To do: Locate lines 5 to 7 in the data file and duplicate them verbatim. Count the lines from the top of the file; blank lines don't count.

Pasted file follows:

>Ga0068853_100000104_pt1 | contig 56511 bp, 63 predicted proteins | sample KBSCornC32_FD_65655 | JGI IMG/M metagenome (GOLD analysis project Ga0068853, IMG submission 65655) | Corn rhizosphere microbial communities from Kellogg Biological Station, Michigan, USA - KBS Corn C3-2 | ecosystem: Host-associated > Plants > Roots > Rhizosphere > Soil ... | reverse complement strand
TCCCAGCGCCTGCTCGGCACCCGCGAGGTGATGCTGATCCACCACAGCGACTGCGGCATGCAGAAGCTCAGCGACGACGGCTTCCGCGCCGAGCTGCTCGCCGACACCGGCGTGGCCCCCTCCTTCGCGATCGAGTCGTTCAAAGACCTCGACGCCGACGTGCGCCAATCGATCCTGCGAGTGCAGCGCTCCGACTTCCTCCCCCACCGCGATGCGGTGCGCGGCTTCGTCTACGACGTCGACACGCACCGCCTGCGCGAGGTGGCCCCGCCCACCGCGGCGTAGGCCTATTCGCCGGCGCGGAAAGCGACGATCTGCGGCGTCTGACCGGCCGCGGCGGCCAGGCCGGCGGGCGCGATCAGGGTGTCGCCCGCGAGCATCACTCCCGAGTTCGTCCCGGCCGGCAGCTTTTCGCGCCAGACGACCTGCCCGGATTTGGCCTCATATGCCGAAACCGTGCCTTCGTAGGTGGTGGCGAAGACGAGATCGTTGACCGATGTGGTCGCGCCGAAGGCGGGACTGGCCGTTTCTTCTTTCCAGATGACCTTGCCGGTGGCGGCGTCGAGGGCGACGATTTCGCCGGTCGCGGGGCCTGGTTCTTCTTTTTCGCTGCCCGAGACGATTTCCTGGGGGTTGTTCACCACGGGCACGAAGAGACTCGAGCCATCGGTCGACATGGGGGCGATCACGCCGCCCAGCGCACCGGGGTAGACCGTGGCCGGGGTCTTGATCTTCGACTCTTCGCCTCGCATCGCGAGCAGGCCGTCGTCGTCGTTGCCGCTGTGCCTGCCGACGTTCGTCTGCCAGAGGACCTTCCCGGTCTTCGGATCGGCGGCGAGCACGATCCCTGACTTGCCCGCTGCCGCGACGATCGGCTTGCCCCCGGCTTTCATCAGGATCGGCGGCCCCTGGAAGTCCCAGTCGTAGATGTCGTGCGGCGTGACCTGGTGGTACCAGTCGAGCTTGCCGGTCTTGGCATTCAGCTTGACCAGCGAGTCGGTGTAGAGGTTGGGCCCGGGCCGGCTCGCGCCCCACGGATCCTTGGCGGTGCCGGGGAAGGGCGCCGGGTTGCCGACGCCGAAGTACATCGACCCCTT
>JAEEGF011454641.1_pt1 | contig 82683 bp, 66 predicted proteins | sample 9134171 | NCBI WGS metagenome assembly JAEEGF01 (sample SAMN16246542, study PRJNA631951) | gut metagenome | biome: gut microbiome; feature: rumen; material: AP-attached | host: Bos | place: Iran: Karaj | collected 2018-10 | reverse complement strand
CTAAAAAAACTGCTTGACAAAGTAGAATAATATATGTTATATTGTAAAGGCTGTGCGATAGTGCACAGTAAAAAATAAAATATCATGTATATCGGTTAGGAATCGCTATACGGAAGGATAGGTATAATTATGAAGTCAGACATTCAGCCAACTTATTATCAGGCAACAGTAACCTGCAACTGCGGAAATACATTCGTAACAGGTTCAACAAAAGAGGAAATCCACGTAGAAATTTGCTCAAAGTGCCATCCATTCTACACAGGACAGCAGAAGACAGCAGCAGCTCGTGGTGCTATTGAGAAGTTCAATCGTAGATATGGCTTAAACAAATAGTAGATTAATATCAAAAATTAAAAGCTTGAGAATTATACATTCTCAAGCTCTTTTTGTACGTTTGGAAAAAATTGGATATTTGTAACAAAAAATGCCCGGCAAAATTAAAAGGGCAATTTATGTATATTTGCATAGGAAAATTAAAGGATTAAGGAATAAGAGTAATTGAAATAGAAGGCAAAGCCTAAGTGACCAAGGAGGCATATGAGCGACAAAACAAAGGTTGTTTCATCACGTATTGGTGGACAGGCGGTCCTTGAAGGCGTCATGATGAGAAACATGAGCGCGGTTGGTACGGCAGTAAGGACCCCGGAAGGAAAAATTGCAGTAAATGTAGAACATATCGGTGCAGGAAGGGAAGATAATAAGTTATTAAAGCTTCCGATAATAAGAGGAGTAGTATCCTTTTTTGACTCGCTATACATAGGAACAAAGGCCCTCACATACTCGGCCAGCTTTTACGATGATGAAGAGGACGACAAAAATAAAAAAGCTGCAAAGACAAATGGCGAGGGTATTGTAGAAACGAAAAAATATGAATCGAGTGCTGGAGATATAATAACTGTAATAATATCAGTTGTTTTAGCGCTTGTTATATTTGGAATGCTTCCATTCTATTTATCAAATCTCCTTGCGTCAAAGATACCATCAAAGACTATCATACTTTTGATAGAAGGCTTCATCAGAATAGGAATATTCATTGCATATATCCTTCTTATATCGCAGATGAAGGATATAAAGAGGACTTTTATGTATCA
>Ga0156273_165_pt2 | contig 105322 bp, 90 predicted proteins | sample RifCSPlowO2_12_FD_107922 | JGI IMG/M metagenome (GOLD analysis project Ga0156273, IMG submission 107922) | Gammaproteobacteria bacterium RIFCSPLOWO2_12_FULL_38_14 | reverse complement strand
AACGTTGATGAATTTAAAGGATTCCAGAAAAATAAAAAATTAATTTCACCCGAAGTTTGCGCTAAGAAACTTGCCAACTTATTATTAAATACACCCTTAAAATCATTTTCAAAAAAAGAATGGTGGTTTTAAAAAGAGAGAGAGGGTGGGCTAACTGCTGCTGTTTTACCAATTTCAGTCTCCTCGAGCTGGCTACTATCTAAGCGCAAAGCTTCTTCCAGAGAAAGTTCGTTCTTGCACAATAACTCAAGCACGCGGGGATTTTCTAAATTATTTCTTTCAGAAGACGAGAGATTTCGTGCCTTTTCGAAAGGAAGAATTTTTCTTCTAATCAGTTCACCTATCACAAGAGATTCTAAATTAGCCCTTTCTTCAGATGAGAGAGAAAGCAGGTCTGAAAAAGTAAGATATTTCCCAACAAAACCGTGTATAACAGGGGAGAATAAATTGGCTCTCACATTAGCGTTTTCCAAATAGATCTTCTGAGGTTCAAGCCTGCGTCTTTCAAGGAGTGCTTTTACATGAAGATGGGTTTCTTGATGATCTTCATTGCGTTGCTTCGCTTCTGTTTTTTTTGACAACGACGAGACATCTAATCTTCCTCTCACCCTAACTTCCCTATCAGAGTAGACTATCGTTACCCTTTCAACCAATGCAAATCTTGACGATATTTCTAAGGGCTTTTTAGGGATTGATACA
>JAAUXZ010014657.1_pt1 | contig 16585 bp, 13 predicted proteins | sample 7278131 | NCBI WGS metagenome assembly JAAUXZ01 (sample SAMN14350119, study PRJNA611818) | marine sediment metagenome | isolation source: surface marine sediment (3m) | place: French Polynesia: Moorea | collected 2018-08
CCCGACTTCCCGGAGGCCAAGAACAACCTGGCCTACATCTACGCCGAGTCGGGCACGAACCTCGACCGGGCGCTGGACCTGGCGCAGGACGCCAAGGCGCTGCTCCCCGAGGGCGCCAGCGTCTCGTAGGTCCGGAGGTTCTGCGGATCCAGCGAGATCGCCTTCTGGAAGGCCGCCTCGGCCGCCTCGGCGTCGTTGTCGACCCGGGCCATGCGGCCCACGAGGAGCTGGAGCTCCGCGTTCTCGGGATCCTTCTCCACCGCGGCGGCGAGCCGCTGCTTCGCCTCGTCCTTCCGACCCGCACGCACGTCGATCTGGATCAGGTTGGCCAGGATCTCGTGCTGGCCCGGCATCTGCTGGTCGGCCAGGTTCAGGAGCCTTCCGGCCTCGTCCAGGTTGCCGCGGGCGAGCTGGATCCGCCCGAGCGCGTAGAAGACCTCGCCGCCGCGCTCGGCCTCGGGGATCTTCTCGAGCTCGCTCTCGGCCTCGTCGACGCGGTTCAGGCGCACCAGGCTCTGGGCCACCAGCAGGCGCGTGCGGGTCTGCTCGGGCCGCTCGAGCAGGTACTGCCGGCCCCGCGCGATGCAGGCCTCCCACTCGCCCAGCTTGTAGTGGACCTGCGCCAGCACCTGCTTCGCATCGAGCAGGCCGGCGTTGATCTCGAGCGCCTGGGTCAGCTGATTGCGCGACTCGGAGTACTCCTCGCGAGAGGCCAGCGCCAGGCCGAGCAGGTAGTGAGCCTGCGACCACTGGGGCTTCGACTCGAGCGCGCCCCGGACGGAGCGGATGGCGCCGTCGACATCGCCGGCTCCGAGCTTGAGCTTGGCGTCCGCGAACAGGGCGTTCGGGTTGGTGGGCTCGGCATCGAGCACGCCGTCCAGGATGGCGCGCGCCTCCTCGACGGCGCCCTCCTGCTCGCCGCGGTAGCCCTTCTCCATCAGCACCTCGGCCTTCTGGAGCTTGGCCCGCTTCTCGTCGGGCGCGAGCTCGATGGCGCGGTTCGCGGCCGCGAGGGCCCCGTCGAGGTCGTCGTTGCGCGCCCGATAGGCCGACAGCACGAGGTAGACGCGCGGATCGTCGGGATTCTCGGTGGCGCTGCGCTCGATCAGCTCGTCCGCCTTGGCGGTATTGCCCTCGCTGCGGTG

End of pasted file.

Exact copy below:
>Ga0156273_165_pt2 | contig 105322 bp, 90 predicted proteins | sample RifCSPlowO2_12_FD_107922 | JGI IMG/M metagenome (GOLD analysis project Ga0156273, IMG submission 107922) | Gammaproteobacteria bacterium RIFCSPLOWO2_12_FULL_38_14 | reverse complement strand
AACGTTGATGAATTTAAAGGATTCCAGAAAAATAAAAAATTAATTTCACCCGAAGTTTGCGCTAAGAAACTTGCCAACTTATTATTAAATACACCCTTAAAATCATTTTCAAAAAAAGAATGGTGGTTTTAAAAAGAGAGAGAGGGTGGGCTAACTGCTGCTGTTTTACCAATTTCAGTCTCCTCGAGCTGGCTACTATCTAAGCGCAAAGCTTCTTCCAGAGAAAGTTCGTTCTTGCACAATAACTCAAGCACGCGGGGATTTTCTAAATTATTTCTTTCAGAAGACGAGAGATTTCGTGCCTTTTCGAAAGGAAGAATTTTTCTTCTAATCAGTTCACCTATCACAAGAGATTCTAAATTAGCCCTTTCTTCAGATGAGAGAGAAAGCAGGTCTGAAAAAGTAAGATATTTCCCAACAAAACCGTGTATAACAGGGGAGAATAAATTGGCTCTCACATTAGCGTTTTCCAAATAGATCTTCTGAGGTTCAAGCCTGCGTCTTTCAAGGAGTGCTTTTACATGAAGATGGGTTTCTTGATGATCTTCATTGCGTTGCTTCGCTTCTGTTTTTTTTGACAACGACGAGACATCTAATCTTCCTCTCACCCTAACTTCCCTATCAGAGTAGACTATCGTTACCCTTTCAACCAATGCAAATCTTGACGATATTTCTAAGGGCTTTTTAGGGATTGATACA
>JAAUXZ010014657.1_pt1 | contig 16585 bp, 13 predicted proteins | sample 7278131 | NCBI WGS metagenome assembly JAAUXZ01 (sample SAMN14350119, study PRJNA611818) | marine sediment metagenome | isolation source: surface marine sediment (3m) | place: French Polynesia: Moorea | collected 2018-08